Rachel’s current project starts from the observation that transformations in matrimonial and contract law traced by legal historians through the sixteenth century have no equivalent in the legislation that defines rape and distinguishes it from other sexual relations. As a result of the Protestant Reformation, sexual practices and contractual arrangements came under renewed scrutiny in early modern Europe, becoming an area of conflict between Protestants and Catholics, and secular and ecclesiastical legal jurisdictions, but this seemingly had little effect on the legal categorisation of ‘rape’.
‘Rape’ is neither an objectively knowable entity, nor an objective category, it is defined in opposition to different forms of ‘legitimate’ sexual relation in historically contingent ways. While legal definitions of rape remain relatively undeveloped in this period, the narrating of sexual crimes in early modern European literature is indicative of a keen social interest in the high stakes of distinguishing rape from other kinds of sex. Take the tales of Lucretia and Philomela as examples, written in the classical period they are numerously adapted in renaissance Italy, France, Spain, and England. In these texts, the stakes of honour make it essential for women and men to distinguish between kinds of sexual relation in more nuanced ways. Rachel’s work situates literary sources, once used to study influence, alongside legal archival documents, within a ‘trajectory of cultural transactions’ (Marrapodi: 2004), and reads literary accounts alongside those of their historical counterparts made available by surviving legal archival documents, in an attempt to substantiate the early modern cultural narrative of rape.
Rachel E. Holmes is a postdoctoral researcher on the ERC-funded project Crossroads of Knowledge in Early Modern England: The Place of Literature at CRASSH/The Faculty of English, at the University of Cambridge and a Junior Research Fellow of Wolfson College.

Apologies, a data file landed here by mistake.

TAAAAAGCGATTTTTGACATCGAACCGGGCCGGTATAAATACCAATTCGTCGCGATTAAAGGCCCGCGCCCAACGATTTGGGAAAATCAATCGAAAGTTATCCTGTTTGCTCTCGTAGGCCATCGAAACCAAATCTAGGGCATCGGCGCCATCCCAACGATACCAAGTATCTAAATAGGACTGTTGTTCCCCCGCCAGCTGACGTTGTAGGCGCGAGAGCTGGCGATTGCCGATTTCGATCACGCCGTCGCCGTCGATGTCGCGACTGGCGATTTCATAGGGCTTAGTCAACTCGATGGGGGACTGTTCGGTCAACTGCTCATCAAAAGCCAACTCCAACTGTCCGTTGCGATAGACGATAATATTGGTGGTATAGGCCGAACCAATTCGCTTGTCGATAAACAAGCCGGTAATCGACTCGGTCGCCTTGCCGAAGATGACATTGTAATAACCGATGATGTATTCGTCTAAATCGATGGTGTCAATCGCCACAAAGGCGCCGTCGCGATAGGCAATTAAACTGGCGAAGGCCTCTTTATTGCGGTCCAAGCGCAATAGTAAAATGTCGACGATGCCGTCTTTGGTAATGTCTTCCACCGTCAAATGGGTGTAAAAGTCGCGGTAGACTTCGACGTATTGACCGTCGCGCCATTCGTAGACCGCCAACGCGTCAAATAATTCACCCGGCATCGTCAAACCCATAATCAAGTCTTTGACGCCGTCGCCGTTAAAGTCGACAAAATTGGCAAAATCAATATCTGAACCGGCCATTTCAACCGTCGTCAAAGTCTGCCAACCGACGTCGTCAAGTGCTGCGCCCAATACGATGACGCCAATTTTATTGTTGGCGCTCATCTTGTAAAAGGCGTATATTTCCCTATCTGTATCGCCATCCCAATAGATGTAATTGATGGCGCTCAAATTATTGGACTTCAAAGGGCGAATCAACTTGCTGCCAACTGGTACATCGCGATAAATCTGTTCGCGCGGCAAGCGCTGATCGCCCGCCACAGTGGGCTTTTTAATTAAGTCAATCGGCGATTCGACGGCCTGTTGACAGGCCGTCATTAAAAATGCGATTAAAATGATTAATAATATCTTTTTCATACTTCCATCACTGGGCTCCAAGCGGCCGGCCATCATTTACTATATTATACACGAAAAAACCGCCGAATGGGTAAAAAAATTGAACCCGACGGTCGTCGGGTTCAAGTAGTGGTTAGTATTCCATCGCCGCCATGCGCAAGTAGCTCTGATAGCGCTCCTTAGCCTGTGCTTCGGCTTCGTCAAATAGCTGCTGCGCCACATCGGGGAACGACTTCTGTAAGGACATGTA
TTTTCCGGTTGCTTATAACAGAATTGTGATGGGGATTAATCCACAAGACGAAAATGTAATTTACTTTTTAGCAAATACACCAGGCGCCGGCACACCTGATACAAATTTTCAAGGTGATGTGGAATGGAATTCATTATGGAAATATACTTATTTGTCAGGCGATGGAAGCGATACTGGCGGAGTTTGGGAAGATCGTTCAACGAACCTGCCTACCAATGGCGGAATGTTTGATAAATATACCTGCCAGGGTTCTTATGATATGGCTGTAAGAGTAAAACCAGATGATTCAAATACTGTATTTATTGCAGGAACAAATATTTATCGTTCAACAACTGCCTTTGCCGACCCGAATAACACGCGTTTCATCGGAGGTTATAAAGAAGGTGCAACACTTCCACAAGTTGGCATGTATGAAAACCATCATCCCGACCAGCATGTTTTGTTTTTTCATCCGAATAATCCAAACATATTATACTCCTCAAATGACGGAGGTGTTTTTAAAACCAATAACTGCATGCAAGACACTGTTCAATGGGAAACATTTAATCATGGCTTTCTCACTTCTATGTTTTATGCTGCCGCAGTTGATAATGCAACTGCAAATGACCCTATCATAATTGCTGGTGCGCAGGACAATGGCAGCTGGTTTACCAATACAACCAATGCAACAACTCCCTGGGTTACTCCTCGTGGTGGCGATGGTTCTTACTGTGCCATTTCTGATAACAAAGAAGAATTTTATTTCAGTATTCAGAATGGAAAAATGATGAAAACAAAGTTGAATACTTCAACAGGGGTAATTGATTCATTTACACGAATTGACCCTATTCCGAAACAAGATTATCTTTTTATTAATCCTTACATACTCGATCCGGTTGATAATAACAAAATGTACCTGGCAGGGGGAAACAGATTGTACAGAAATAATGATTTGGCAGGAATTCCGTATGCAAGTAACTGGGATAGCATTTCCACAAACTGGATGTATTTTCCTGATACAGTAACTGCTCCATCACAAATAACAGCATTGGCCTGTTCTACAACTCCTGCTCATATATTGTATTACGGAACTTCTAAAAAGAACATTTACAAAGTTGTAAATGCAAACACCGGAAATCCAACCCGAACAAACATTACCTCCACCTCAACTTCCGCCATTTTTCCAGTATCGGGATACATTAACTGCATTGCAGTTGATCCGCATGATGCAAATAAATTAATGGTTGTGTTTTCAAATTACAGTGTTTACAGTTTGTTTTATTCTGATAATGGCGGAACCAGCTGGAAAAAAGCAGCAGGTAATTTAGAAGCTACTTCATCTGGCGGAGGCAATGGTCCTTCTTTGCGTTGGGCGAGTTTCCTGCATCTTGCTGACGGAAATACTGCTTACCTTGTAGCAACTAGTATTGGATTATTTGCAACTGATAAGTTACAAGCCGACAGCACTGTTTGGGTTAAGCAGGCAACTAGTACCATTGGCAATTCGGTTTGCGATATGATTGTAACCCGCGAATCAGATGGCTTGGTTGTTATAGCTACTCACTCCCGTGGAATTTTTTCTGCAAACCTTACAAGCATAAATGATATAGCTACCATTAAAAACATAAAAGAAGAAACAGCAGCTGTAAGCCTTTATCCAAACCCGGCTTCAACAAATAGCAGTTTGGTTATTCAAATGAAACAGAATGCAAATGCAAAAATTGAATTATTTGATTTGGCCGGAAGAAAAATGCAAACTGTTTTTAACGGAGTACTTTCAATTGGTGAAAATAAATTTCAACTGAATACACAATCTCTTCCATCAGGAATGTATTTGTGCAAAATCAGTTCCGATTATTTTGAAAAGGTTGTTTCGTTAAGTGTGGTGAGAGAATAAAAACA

She works transnationally on early modern European law and literature, with research and teaching interests in: early modern literary culture; Shakespeare and Renaissance drama; rhetoric; poetics; interdisiplinarity; literary adaptation and translation; philology; Legal History; History of Sexuality; and pedagogy.
She is currently revising for publication a monograph on clandestine contracts in early modern European law and literature, which argues that the popularity of the clandestine marriage plot in literature corresponds closely to developments and emerging conflicts in matrimonial and contract law.
As a Research Associate on Crossroads of Knowledge, she is working on a new project that explores the keen social interest in early modern Europe in the high stakes of defining and distinguishing rape from other kinds of sexual contracts.
She also sits on the Steering Committee of the University of St Andrews Institute of Legal and Constitutional Research and co-organises the Centre for Mediaeval and Early Modern Law and Literature with John Hudson and Lorna Hutson.
In Pursuit of Truth: Law and Emotion in Early Modern Europe, ed. and introd. with Toria A. Johnson. Forum for Modern Language Studies 54:1 (Online publication December 2017; Forthcoming January 2018). Article and Special issue <https://doi.org/10.1093/fmls/cqx085>